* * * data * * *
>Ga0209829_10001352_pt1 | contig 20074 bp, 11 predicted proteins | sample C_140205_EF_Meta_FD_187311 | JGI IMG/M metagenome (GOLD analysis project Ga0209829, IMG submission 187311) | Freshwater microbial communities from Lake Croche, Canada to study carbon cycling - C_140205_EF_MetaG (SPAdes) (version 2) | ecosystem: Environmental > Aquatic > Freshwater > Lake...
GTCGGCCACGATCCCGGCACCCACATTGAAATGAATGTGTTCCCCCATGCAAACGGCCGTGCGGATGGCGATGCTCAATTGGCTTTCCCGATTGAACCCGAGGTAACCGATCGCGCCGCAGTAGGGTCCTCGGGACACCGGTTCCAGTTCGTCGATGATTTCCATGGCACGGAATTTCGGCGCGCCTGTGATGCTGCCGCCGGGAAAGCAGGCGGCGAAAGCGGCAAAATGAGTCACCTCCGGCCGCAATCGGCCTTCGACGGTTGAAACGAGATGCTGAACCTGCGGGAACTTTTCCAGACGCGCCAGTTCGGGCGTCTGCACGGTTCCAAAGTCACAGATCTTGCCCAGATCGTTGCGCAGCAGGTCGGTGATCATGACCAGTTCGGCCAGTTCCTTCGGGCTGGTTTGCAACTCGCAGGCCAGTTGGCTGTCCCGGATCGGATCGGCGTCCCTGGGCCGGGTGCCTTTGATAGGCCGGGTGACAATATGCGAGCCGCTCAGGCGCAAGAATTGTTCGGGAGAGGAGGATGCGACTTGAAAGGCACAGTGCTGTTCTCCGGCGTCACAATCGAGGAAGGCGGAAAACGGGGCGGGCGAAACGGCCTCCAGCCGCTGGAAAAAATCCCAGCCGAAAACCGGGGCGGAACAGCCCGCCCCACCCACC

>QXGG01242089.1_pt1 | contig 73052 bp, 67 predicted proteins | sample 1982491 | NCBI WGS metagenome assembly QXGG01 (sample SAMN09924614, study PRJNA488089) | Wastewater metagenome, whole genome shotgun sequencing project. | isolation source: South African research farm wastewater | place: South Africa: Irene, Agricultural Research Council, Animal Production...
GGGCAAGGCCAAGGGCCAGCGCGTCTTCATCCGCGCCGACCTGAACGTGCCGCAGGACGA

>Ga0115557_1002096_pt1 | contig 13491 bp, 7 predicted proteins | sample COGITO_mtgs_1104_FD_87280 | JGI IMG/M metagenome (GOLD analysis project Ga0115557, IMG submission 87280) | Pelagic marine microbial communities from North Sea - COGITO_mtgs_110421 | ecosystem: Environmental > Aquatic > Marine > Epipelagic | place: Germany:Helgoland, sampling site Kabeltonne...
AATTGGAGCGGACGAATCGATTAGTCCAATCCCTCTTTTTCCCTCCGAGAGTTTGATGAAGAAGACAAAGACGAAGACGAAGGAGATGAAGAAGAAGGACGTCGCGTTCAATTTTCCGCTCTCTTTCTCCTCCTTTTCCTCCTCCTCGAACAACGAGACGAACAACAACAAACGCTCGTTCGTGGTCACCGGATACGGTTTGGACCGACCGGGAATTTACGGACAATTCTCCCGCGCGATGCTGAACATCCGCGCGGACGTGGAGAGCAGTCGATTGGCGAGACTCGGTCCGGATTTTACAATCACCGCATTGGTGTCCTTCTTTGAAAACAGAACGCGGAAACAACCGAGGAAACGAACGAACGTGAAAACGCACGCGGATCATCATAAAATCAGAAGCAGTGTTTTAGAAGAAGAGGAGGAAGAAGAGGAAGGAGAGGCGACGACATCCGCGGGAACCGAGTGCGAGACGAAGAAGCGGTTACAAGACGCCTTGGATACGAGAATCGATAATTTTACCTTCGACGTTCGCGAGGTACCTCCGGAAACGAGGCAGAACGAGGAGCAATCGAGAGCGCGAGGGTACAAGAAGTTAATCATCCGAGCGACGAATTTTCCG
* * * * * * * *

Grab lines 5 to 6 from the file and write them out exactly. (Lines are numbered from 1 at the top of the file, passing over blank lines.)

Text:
>Ga0115557_1002096_pt1 | contig 13491 bp, 7 predicted proteins | sample COGITO_mtgs_1104_FD_87280 | JGI IMG/M metagenome (GOLD analysis project Ga0115557, IMG submission 87280) | Pelagic marine microbial communities from North Sea - COGITO_mtgs_110421 | ecosystem: Environmental > Aquatic > Marine > Epipelagic | place: Germany:Helgoland, sampling site Kabeltonne...
AATTGGAGCGGACGAATCGATTAGTCCAATCCCTCTTTTTCCCTCCGAGAGTTTGATGAAGAAGACAAAGACGAAGACGAAGGAGATGAAGAAGAAGGACGTCGCGTTCAATTTTCCGCTCTCTTTCTCCTCCTTTTCCTCCTCCTCGAACAACGAGACGAACAACAACAAACGCTCGTTCGTGGTCACCGGATACGGTTTGGACCGACCGGGAATTTACGGACAATTCTCCCGCGCGATGCTGAACATCCGCGCGGACGTGGAGAGCAGTCGATTGGCGAGACTCGGTCCGGATTTTACAATCACCGCATTGGTGTCCTTCTTTGAAAACAGAACGCGGAAACAACCGAGGAAACGAACGAACGTGAAAACGCACGCGGATCATCATAAAATCAGAAGCAGTGTTTTAGAAGAAGAGGAGGAAGAAGAGGAAGGAGAGGCGACGACATCCGCGGGAACCGAGTGCGAGACGAAGAAGCGGTTACAAGACGCCTTGGATACGAGAATCGATAATTTTACCTTCGACGTTCGCGAGGTACCTCCGGAAACGAGGCAGAACGAGGAGCAATCGAGAGCGCGAGGGTACAAGAAGTTAATCATCCGAGCGACGAATTTTCCG